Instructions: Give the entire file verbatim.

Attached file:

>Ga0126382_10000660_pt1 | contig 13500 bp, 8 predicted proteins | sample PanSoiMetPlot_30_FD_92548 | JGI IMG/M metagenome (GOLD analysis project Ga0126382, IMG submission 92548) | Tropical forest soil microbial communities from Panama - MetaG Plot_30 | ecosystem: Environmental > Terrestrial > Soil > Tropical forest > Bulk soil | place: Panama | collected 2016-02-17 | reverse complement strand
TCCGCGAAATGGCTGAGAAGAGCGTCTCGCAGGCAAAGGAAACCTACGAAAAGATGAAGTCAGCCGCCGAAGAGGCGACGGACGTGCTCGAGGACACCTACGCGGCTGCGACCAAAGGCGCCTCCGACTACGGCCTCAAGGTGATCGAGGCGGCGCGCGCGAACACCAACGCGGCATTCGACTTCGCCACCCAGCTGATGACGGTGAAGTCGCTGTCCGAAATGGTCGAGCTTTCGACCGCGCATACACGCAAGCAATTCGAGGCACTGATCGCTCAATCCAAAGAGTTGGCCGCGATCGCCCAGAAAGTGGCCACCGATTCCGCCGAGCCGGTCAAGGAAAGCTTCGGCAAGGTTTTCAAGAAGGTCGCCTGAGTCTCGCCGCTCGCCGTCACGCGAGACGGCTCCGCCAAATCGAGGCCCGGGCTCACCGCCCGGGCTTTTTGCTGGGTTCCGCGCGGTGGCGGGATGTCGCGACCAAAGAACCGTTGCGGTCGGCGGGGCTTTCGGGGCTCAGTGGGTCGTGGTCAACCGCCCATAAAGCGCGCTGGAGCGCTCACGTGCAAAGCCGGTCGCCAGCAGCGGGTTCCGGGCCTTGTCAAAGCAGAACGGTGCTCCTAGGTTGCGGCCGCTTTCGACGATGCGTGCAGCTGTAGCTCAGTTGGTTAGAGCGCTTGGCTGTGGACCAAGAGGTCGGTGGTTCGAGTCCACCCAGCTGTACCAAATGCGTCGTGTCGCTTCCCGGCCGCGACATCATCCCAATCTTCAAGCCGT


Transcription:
>Ga0126382_10000660_pt1 | contig 13500 bp, 8 predicted proteins | sample PanSoiMetPlot_30_FD_92548 | JGI IMG/M metagenome (GOLD analysis project Ga0126382, IMG submission 92548) | Tropical forest soil microbial communities from Panama - MetaG Plot_30 | ecosystem: Environmental > Terrestrial > Soil > Tropical forest > Bulk soil | place: Panama | collected 2016-02-17 | reverse complement strand
TCCGCGAAATGGCTGAGAAGAGCGTCTCGCAGGCAAAGGAAACCTACGAAAAGATGAAGTCAGCCGCCGAAGAGGCGACGGACGTGCTCGAGGACACCTACGCGGCTGCGACCAAAGGCGCCTCCGACTACGGCCTCAAGGTGATCGAGGCGGCGCGCGCGAACACCAACGCGGCATTCGACTTCGCCACCCAGCTGATGACGGTGAAGTCGCTGTCCGAAATGGTCGAGCTTTCGACCGCGCATACACGCAAGCAATTCGAGGCACTGATCGCTCAATCCAAAGAGTTGGCCGCGATCGCCCAGAAAGTGGCCACCGATTCCGCCGAGCCGGTCAAGGAAAGCTTCGGCAAGGTTTTCAAGAAGGTCGCCTGAGTCTCGCCGCTCGCCGTCACGCGAGACGGCTCCGCCAAATCGAGGCCCGGGCTCACCGCCCGGGCTTTTTGCTGGGTTCCGCGCGGTGGCGGGATGTCGCGACCAAAGAACCGTTGCGGTCGGCGGGGCTTTCGGGGCTCAGTGGGTCGTGGTCAACCGCCCATAAAGCGCGCTGGAGCGCTCACGTGCAAAGCCGGTCGCCAGCAGCGGGTTCCGGGCCTTGTCAAAGCAGAACGGTGCTCCTAGGTTGCGGCCGCTTTCGACGATGCGTGCAGCTGTAGCTCAGTTGGTTAGAGCGCTTGGCTGTGGACCAAGAGGTCGGTGGTTCGAGTCCACCCAGCTGTACCAAATGCGTCGTGTCGCTTCCCGGCCGCGACATCATCCCAATCTTCAAGCCGT